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Down river . . . awaits,  as does up canal.  The tamarack mast approaches verticality for the first time using

aaorthe hinge designed to get under low bridges.  The afternoon light, the ship’s lines and natural wood, the crew raising the mast, the absence of 21st-century detail in the background . . . it all made me feel transported to medieval Scandanavia, dredged up some voices from a previous life maybe.


Using the hinge, the mast can quickly swivel back down to fit under something.


I don’t know the name of the “horn” on port side of stem, but it functions (will function) as a bowsprit holder.  Bowsprite holder?  No further comment from me.


As I found no available small boat to take this foto from the proper location, I got this view as I could.


The same is true here.


My attention has always been drawn to the leeboards (zwaarden) of Dutch sailboats.  Even today my mother has Delft blauw dishery around her house, probably where I first saw these “fish-fin look-alikes.”  As a kid, I saw these as making Dutch sailboats as part-boat, part-fish.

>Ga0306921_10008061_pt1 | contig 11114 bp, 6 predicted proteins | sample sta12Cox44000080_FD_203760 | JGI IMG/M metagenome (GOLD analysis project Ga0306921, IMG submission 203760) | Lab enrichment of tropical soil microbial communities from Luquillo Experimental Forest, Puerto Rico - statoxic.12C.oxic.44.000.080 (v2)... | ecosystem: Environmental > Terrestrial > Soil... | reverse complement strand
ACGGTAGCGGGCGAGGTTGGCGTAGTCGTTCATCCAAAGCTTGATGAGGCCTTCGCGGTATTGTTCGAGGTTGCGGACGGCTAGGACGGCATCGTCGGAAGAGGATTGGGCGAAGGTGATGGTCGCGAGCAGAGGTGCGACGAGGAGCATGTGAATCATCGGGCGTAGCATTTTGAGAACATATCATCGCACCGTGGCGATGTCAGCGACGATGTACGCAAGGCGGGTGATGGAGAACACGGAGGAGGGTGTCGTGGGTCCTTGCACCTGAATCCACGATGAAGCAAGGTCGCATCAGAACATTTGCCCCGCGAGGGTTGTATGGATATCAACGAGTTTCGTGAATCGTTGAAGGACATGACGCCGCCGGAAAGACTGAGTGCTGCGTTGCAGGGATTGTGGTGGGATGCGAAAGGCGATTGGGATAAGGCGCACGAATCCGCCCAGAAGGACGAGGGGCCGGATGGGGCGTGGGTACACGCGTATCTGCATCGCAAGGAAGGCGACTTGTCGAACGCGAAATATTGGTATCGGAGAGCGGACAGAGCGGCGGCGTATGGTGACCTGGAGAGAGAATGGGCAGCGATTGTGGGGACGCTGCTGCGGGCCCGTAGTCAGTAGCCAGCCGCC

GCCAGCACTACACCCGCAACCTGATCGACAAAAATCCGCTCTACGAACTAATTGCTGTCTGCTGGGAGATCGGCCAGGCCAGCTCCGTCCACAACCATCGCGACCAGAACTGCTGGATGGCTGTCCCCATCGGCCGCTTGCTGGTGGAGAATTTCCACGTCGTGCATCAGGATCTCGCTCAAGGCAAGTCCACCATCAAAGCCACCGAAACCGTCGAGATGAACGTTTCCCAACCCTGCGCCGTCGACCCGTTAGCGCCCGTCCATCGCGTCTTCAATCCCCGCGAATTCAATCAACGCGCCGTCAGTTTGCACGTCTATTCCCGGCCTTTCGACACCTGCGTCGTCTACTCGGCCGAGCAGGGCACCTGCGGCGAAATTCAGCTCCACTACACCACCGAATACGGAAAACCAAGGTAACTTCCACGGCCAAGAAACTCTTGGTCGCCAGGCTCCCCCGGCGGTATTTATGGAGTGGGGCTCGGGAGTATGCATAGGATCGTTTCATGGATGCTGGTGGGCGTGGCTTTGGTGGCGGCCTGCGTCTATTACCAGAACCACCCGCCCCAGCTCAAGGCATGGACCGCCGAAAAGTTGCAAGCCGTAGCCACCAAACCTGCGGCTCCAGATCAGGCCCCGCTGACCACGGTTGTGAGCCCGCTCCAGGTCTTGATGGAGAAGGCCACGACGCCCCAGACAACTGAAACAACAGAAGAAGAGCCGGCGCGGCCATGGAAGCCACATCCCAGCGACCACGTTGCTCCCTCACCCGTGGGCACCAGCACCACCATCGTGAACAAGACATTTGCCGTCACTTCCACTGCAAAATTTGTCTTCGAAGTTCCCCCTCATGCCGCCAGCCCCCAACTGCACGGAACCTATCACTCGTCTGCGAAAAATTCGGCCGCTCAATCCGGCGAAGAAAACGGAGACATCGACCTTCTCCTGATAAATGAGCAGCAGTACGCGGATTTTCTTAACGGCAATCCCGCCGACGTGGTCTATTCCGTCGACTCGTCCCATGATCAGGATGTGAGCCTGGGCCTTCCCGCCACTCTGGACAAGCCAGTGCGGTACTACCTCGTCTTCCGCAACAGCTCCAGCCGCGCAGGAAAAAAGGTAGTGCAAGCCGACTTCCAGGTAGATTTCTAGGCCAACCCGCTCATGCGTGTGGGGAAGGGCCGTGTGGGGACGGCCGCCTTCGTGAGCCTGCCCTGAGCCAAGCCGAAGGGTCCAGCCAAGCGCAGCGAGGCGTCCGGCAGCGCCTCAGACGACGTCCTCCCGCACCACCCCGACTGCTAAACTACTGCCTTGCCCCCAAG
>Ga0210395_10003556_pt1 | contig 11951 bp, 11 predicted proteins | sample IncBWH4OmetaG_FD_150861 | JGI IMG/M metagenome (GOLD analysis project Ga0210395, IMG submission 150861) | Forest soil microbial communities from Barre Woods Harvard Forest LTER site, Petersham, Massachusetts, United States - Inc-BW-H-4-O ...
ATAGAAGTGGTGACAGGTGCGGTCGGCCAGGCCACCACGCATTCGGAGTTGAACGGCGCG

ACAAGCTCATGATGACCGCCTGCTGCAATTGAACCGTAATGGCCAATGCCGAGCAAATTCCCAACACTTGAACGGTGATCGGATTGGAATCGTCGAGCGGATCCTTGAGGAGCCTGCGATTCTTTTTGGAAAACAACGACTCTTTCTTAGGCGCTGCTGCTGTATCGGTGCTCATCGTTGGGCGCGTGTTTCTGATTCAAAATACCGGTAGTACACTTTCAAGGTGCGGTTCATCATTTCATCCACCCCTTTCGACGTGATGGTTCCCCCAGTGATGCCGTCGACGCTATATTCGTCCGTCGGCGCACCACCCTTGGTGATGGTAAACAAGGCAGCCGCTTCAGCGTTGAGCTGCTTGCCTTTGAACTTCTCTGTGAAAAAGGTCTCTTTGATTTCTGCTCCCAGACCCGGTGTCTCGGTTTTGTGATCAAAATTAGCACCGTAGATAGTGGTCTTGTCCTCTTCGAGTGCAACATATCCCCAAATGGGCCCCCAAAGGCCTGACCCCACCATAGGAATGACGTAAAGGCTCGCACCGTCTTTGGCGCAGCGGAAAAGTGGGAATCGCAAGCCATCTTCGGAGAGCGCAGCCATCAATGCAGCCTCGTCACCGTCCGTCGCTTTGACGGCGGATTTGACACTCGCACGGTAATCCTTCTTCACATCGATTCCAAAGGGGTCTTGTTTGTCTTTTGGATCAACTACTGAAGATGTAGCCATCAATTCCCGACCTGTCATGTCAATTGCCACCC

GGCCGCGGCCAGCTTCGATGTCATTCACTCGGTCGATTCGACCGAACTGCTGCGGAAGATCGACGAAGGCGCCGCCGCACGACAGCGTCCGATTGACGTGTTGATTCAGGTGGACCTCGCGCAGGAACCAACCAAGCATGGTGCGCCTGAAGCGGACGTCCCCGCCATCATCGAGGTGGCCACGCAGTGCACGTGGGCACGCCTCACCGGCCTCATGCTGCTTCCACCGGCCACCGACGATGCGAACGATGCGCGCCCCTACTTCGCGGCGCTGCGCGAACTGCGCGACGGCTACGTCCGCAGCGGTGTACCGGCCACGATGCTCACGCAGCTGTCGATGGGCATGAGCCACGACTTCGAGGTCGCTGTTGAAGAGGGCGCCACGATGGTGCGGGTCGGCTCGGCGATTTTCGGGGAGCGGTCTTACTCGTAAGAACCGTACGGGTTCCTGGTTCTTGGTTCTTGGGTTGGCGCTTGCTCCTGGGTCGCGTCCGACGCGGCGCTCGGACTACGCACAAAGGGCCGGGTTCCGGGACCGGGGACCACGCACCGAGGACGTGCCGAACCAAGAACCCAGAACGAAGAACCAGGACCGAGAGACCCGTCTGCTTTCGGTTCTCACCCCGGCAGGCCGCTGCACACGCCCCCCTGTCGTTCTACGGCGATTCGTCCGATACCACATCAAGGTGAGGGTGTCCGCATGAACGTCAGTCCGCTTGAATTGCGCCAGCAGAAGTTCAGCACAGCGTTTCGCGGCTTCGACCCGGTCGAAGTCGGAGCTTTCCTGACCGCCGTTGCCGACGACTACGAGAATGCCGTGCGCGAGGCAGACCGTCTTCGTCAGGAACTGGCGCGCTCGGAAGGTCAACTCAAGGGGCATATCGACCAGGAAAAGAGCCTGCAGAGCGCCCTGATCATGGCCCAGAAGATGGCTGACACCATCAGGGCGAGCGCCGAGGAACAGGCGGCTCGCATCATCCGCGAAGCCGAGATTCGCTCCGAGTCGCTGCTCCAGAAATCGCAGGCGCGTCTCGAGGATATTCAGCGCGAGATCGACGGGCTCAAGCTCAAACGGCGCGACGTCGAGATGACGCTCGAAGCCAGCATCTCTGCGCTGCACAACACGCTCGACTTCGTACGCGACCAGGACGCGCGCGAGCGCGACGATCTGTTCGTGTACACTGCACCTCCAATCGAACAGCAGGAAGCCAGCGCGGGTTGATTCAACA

“Ready about,” and I’m not sure what the command would be in Dutch;  I’m eager to see these boards swivel during a tack in coordination with other shifting surfaces.

In the first days of June, Onrust makes her way to the sixth boro.  I linked to this Schnectady DailyGazette article yesterday (although several hours after posting, so if you didn’t see it then, check it out).

This just in:  Henry, sailing the unhappy Dutch yacht Half Moon, has again sent an ungargled ungarbled message across time and geography.  Check it out here.

All fotos by Will Van Dorp.

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Graves of Arthur Kill

Click to order your copy of Graves of Arthur Kill, by Gary Kane and Will Van Dorp. 3Fish Productions.

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Tale of Two Marlins

Blue Marlin spent 600+ hours loading tugs and barges in NYC Sixth Boro. Click on image for presentation made to NY Ship Lore and Model Club, July 25, 2011.


May 2009
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